This novel is touted as a mix between “Erotic Stories for Punjabi Widows” (which I have read) and “Crazy Rich Asians” (which I haven’t); I spotted it on Literary Potpourri’s upcoming NetGalley reads post and sought it out for myself. It was published in July and indeed I read it last month but I’m keeping my reading in front of my reviewing so I don’t have to scramble to write reviews during my work week. Note that this is also published under the title “The Rules of Arrangement” (thanks to Literary Potpourri for that info as well as the lead on the novel’s existence).

Anisha Bhatia – “What are we Doing About Zoya?”

(29 June 2021, NetGalley)

Zoya is a 26 year old woman living in Mumbai and, shockingly to her family, not yet married; she dresses unconventionally and is carrying a bit of weight (she’s shamed for this by various people, but it’s notable that she doesn’t lose weight in order to be happy and get the guy). She works in an ad agency (and she’s good at her job, organised and creative) for a rather alarming boss who wants everyone to call him by his first name, and has a good set of similarly unconventional friends around her – the one who gets married first starts to look increasingly troubled as the plot progresses.

Sheila Bua, Zoya’s mum’s oldest friend, is a marriage arranger and gets to work finding some boys – cue the usual excruciating family meetups. But Zoya remembers other layers of Aunty Sheila – an artist, a second mum to her after she loses a baby, someone who takes her for treats, as well as someone who pins aforementioned boss to the foyer wall and demands to know who his mother is. And the pressures on young men to get married are covered too: Zoya meets one chap who’s very happy with his boyfriend and stays friends with her on WhatsApp but is going through the marriage motions to please his parents. It’s also an interesting picture of well-off families with lots of conspicuous wealth on show.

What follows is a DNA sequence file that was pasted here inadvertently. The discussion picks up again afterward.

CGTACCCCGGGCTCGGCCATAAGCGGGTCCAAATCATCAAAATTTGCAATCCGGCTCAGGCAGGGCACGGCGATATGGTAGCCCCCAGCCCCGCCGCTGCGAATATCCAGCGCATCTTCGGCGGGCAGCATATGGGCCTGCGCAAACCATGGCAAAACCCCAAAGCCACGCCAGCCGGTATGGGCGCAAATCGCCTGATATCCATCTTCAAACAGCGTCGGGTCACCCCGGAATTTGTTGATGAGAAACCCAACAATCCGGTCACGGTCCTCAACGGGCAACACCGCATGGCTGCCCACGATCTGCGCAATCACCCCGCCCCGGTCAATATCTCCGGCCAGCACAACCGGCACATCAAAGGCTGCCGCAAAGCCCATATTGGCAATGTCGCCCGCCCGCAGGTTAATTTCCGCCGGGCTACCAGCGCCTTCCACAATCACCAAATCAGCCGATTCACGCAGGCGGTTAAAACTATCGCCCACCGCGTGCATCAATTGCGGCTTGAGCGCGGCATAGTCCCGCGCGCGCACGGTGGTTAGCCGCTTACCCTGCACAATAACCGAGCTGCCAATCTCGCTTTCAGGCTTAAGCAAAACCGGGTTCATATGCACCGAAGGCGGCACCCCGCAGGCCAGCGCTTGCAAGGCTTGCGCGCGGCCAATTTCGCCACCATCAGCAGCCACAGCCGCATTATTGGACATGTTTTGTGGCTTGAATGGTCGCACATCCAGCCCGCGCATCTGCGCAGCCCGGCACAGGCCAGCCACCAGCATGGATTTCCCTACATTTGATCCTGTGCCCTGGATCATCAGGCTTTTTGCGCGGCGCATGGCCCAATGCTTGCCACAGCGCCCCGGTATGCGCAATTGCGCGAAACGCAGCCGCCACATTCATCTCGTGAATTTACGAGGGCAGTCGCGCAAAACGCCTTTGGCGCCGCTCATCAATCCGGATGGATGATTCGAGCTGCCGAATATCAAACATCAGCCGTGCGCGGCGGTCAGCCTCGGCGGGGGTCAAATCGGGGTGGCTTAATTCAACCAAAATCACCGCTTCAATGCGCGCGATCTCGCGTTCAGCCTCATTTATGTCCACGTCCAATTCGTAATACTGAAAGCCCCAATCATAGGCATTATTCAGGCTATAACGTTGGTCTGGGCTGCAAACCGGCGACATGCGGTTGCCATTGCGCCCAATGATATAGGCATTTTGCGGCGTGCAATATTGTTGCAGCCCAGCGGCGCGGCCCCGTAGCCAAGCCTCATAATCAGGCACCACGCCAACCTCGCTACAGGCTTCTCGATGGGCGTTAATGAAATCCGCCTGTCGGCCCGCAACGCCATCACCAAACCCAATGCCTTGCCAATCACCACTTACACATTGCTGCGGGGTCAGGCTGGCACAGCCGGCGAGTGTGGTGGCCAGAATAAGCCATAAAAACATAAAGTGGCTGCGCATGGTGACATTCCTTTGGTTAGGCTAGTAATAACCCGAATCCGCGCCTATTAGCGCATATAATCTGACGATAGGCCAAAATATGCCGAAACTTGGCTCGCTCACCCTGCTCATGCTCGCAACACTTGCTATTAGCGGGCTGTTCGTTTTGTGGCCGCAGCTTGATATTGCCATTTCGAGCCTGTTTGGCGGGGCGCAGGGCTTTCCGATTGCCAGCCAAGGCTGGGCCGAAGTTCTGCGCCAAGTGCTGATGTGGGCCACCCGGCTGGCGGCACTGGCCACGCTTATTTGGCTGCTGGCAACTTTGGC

When Zoya meets a guy who is sort of OK, they sort of agree to get married. But he’s a bit of an arse, and why do things go funny when he gets near one of her cousins? Are all engagements this argumentative? Meanwhile, we find out someone has been doing secret good turns for other people in the office … and Zoya has the opportunity of a lifetime, but it means turning down other opportunities.

There’s a lot to like in this fast-paced and funny novel, full of farce but with serious moments and commentary. It’s also quite racy for an India-based family / arranged marriage romcom tale; Zoya has a dope-smoking on/off lover and someone for whom this would be frowned upon has a pregnancy scare, which isn’t something you come across that often. But that’s fine, obviously, and probably gives a more accurate picture of life for young Indian people than some of the more smoothed-over stories. We get family stories and trendy restaurants; there’s one mis-step in the continuity which doesn’t matter massively but is a slight shame.

I’d certainly read more by this author. Thank you to Headline for making the book available to read on NetGalley in return for an honest review. It was published on 13 July. You can find out what Literary Potpourri thought of it here.